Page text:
Iconoclasm was a problem in the Byzantine Empire, the inheritors of the Roman Empire, beginning in the 8th century. Like the Romans, the Byzantines were also Christians. Some in the empire grew distressed because there had been an increasing amount of religious imagery displayed. Earlier, an emperor had even included the image of Jesus on Roman coinage. Religious icons became the blame of the loss of military battles and economic decline. Muslims also had a history of iconoclasm, and their spread into Roman territory may have influenced natives to take up this practice. Icons were destroyed while at the same time the cross became a popular image for church decoration.
Emperor Leo III led an iconoclasm movement around 730.
The first person to lead an occurrence of iconoclasm was Emperor Leo III around 730. He believed the use of icons was to blame for his military losses to the Muslims. He also blamed it for the violent eruption of a volcano on an island called Thera. He felt these things were punishment from an angry God. Leo's son, Constantine V, advocated for a council to officially support iconoclasm. Constantine's successor, Leo IV, also fought for the destruction of icons. However, his wife undid much of his work because she was supportive of the use of icons.
Another bout of iconoclasm was started by Emperor Leo V in 815. He also may have blamed icons for military defeats both while he was ruler and before. His successor, Michael II, reaffirmed the rulings of another major council held to justify the destruction of images.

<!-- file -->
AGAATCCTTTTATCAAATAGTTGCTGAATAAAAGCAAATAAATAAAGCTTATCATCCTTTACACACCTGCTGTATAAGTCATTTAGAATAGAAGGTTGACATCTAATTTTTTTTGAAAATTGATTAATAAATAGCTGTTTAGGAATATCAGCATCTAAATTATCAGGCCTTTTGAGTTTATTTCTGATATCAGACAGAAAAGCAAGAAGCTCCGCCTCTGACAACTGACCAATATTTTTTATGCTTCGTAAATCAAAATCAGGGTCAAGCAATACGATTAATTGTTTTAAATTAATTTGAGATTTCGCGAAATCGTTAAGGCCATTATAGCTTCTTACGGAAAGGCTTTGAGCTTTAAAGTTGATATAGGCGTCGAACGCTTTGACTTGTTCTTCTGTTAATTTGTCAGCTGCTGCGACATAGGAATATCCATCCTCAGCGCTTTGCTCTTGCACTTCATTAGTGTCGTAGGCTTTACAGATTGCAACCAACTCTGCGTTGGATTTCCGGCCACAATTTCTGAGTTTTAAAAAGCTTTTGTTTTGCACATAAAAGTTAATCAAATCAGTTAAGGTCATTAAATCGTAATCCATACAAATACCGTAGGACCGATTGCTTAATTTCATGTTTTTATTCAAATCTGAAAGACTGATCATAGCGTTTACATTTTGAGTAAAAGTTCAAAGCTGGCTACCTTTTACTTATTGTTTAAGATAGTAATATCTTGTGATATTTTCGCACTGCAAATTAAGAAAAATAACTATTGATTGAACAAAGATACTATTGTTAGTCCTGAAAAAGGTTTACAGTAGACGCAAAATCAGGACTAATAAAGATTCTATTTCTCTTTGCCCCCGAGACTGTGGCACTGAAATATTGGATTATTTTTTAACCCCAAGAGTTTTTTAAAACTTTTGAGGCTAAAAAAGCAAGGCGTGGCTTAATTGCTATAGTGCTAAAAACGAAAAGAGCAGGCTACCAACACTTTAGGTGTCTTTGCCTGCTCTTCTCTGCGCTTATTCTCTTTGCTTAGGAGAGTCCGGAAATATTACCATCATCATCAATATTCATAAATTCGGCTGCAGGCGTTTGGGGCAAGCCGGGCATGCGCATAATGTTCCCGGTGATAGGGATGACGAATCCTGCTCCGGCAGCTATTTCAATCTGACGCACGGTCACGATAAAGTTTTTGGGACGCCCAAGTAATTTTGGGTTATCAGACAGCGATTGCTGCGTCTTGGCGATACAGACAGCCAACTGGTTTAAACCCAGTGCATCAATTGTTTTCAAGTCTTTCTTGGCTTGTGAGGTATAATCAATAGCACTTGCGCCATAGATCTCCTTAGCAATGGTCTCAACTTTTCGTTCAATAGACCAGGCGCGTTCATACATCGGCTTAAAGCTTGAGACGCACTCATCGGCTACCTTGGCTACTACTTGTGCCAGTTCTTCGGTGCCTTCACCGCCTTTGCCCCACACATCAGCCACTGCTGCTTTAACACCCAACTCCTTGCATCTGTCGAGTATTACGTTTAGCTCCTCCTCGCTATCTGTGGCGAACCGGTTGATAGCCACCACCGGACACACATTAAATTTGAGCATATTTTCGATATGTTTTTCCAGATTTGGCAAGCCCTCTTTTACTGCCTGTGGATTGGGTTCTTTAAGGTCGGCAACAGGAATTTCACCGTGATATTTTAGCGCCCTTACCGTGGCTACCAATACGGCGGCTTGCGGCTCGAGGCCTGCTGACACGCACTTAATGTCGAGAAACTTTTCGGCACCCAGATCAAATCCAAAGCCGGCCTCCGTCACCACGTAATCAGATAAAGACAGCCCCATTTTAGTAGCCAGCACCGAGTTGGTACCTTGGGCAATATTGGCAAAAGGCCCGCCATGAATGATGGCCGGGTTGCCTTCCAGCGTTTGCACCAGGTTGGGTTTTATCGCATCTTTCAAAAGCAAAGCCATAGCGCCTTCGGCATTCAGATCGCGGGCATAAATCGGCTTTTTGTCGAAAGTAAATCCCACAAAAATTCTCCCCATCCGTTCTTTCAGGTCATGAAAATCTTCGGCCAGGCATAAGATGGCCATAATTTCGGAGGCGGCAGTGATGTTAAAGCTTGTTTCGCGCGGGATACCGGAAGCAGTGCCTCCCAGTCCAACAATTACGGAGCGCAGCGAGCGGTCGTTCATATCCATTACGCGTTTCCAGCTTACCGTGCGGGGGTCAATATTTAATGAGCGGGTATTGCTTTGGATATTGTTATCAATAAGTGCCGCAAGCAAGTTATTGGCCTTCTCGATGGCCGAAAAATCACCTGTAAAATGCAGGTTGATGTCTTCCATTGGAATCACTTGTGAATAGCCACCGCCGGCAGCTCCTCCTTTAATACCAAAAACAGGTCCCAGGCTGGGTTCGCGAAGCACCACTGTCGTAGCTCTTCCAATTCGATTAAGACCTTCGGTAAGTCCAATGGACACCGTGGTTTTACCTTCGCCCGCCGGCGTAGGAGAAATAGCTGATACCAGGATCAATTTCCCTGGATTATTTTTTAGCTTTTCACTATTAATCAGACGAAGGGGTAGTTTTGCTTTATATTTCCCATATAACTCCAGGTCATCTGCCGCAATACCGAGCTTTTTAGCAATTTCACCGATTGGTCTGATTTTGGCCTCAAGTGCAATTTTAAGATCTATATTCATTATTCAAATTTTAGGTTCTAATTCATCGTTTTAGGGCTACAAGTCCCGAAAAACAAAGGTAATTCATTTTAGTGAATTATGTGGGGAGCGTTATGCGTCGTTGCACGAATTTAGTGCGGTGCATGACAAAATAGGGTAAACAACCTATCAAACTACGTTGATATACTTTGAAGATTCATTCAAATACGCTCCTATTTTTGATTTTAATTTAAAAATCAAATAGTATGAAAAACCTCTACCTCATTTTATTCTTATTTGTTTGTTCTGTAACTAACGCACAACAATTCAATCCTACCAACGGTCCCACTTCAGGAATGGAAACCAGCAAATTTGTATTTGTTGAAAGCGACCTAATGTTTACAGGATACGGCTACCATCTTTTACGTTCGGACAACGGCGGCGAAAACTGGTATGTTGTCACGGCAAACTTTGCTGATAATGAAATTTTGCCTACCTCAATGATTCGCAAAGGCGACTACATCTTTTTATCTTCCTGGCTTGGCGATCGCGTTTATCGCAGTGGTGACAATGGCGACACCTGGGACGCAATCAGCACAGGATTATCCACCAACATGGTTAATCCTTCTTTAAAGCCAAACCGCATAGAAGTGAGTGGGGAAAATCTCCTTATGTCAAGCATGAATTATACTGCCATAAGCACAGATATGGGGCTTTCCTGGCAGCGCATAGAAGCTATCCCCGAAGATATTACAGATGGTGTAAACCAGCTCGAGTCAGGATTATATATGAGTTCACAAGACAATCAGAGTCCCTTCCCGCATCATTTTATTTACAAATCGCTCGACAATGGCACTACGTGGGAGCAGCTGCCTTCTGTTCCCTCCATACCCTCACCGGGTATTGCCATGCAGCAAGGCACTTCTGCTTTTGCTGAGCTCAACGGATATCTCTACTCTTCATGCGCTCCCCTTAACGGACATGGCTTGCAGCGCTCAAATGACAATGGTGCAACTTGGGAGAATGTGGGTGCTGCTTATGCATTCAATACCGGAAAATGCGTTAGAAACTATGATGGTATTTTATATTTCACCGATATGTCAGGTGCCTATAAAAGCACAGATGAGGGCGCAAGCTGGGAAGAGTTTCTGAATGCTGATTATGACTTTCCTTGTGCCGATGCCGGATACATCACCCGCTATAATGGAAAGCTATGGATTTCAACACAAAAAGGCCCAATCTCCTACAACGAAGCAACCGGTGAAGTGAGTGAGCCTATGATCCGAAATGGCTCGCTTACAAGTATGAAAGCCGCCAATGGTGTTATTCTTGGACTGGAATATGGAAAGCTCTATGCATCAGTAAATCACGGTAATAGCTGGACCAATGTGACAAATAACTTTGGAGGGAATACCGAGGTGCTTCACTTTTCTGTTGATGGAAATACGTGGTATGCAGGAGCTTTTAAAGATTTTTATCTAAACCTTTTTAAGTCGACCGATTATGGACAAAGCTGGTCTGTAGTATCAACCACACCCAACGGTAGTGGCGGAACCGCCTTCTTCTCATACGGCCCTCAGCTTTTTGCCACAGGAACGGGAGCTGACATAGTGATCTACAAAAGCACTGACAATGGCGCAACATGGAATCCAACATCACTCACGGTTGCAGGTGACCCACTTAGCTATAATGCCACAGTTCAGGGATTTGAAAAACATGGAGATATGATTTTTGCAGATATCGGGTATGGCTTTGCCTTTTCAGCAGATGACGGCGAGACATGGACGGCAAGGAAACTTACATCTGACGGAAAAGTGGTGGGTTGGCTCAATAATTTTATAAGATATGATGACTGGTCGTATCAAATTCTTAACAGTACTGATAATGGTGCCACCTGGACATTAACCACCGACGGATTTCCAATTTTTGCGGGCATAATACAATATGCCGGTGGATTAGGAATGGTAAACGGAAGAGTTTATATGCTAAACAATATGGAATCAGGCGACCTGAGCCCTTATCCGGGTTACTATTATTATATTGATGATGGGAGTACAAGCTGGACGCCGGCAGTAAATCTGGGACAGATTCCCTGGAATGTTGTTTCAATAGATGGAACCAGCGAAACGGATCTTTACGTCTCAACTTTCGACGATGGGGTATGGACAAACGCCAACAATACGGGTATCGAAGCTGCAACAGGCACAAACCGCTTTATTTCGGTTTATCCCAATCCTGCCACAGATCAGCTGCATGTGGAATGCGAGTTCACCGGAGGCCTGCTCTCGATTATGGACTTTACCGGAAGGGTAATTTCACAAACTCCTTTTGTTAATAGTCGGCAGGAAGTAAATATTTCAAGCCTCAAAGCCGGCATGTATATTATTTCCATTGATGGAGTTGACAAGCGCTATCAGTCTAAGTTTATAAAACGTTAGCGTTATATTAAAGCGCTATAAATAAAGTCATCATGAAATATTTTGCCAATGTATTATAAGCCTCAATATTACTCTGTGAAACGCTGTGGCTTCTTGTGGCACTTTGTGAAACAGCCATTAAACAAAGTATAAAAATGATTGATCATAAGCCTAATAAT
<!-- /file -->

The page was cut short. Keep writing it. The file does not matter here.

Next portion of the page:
Emperor Leo V believed icons caused his military defeats.
The actions of these leaders were not always supported by the pope, leading to conflict between the two leaders. Conflicts would continue between emperors and popes until the occurrence of a Great Schism between the Eastern and Western religion in 1054.
Although Christianity became a popular religion in Western Europe in the Dark Ages, it was not without conflict. The creation of Arian Christianity became the source of much debate. Arian Christians believed the Holy Trinity was made of three separate beings, while Catholics believed these beings were all formed by the same being (God). Arian Christianity's popularity spread with the help of invading Germanic tribesmen who converted to the religion. Eventually, its popularity died out, and Catholic Christianity became dominant.
Iconoclasm was another conflict that arose within the church. Icons were used to worship by many, but some began to link this action with idol worship, a practice forbidden in the Old Testament. Believing the worship made God angry, emperors took action by leading in the mass destruction of religious images in the 8th and 9th centuries.
After you've finished this lesson, you'll be able to:
- Describe two conflicts in the early Christian Church, starting in the 4th century: Arianism and iconoclasm
- Explain how Arian Christianity's view of the Holy Trinity differed from the Catholic's view
- Summarize how both Arianism and iconoclasm spread
- Identify emperors' attempts to end iconoclasm in the 8th and 9th centuries